OXFORD – The future Fire Station 1 is on track to open ahead of schedule, and department personnel are understandably eager to move in.
The facility on McElroy Drive will replace the current Station 1 on North Lamar, adding a gym, expanded living space and four truck bays in place of the three in the existing station. The new pull-through bays also will be faster and safer for returns after emergency runs.
“We’re anxious to get in there,” Oxford Fire Chief Cary Sallis said. “We’re ready for it. It’s a lot of anticipation.”
The contract completion date is Dec. 2, but Sallis said work has progressed far faster than expected.
“They were talking at one time about finishing in September or even August, but our hopeful goal is sometime in October,” he said.
Locating the station farther from downtown was a purposeful choice, following both a pattern of growth and avoiding most runs through the Square.
Airport fire protection will move to the new station, which will have a road straight to the runway, which sometimes handles 150 to 200 planes on football weekends.
When the new fire station opens, both current Station 1 and Station 2, which sits near the corner of Washington and Jackson Avenues, will close. Station 2’s crew will move to Station 4 at the west end of the University of Mississippi campus.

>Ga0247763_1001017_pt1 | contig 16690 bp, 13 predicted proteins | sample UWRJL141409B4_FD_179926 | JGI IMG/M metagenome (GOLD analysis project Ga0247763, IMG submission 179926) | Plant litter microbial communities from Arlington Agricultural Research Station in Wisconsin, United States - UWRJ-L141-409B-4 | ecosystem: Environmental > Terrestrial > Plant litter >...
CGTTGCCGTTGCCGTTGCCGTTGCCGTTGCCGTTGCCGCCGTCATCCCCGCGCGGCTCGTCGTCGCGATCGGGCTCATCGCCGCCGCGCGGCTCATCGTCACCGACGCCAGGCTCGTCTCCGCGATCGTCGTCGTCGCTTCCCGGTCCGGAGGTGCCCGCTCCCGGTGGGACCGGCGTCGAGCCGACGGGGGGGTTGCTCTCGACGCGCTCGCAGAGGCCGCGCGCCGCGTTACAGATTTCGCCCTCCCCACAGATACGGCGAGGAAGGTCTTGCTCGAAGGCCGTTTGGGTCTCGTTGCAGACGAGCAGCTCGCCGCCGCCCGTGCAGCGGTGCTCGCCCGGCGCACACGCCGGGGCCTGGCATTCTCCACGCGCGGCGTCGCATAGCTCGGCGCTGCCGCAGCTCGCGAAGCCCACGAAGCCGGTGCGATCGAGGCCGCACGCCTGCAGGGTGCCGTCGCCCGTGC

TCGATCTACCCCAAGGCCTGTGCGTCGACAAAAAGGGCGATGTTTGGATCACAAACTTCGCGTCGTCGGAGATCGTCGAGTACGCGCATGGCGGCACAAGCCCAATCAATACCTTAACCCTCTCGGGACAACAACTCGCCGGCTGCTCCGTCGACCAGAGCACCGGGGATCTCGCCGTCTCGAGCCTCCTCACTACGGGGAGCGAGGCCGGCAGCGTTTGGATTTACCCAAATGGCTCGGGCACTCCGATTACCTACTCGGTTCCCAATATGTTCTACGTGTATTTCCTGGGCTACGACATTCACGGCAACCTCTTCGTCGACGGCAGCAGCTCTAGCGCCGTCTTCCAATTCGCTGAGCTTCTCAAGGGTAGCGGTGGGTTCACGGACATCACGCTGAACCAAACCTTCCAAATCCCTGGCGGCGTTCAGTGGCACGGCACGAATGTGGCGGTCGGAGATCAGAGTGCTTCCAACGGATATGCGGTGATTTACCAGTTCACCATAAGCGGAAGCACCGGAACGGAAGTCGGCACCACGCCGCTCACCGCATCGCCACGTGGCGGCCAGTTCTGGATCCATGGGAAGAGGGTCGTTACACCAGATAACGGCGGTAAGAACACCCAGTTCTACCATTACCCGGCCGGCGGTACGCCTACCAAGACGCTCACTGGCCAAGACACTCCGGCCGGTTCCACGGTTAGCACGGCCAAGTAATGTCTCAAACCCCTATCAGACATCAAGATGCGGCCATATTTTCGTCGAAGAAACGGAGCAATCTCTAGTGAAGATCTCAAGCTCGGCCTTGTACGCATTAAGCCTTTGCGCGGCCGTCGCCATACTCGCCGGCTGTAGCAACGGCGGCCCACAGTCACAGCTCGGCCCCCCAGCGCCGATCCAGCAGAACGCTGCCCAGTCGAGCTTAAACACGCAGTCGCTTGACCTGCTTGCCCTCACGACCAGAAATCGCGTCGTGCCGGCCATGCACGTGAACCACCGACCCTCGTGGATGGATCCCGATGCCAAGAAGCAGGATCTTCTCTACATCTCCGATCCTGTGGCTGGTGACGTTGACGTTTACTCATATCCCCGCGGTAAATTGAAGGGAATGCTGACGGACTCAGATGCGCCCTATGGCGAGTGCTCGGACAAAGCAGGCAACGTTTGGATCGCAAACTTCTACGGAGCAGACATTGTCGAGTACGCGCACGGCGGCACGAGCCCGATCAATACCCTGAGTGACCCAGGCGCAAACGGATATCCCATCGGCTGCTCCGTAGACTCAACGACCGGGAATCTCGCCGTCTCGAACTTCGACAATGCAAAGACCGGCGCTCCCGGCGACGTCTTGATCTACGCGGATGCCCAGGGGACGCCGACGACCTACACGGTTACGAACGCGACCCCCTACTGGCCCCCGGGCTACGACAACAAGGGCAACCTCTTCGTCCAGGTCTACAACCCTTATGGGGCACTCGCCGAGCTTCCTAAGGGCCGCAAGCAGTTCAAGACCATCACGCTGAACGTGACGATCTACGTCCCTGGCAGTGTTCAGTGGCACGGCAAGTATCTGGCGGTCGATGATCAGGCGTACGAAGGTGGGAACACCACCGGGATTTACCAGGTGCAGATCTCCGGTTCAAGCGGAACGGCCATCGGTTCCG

The new Station 1 will mean fire crews are stationed in the west, northwest and southeast portions of the city. Plans are already under way for another facility covering the northeast portion, near Oxford Conference Center.
Oxford’s first dedicated emergency operations center will share Station 1’s McElroy Drive site.
“It’s going to offer a lot,” said city Emergency Management Director Jimmy Allgood. “The entire communications room is networked for the flow of information in and out. The Operations Room is for the policy-making group – department heads, fire and police chiefs, mayor and board of aldermen.”
Equipped with its own generator and redundant communications, the building can also accommodate state and federal emergency officials in case of an areawide disaster.
“It’s a first not only for Oxford and Lafayette County but for all of North Mississippi,” Allgood said. “Plus, the entire facility is rated for an F5 tornado. Even in a direct hit, that facility should be operational.”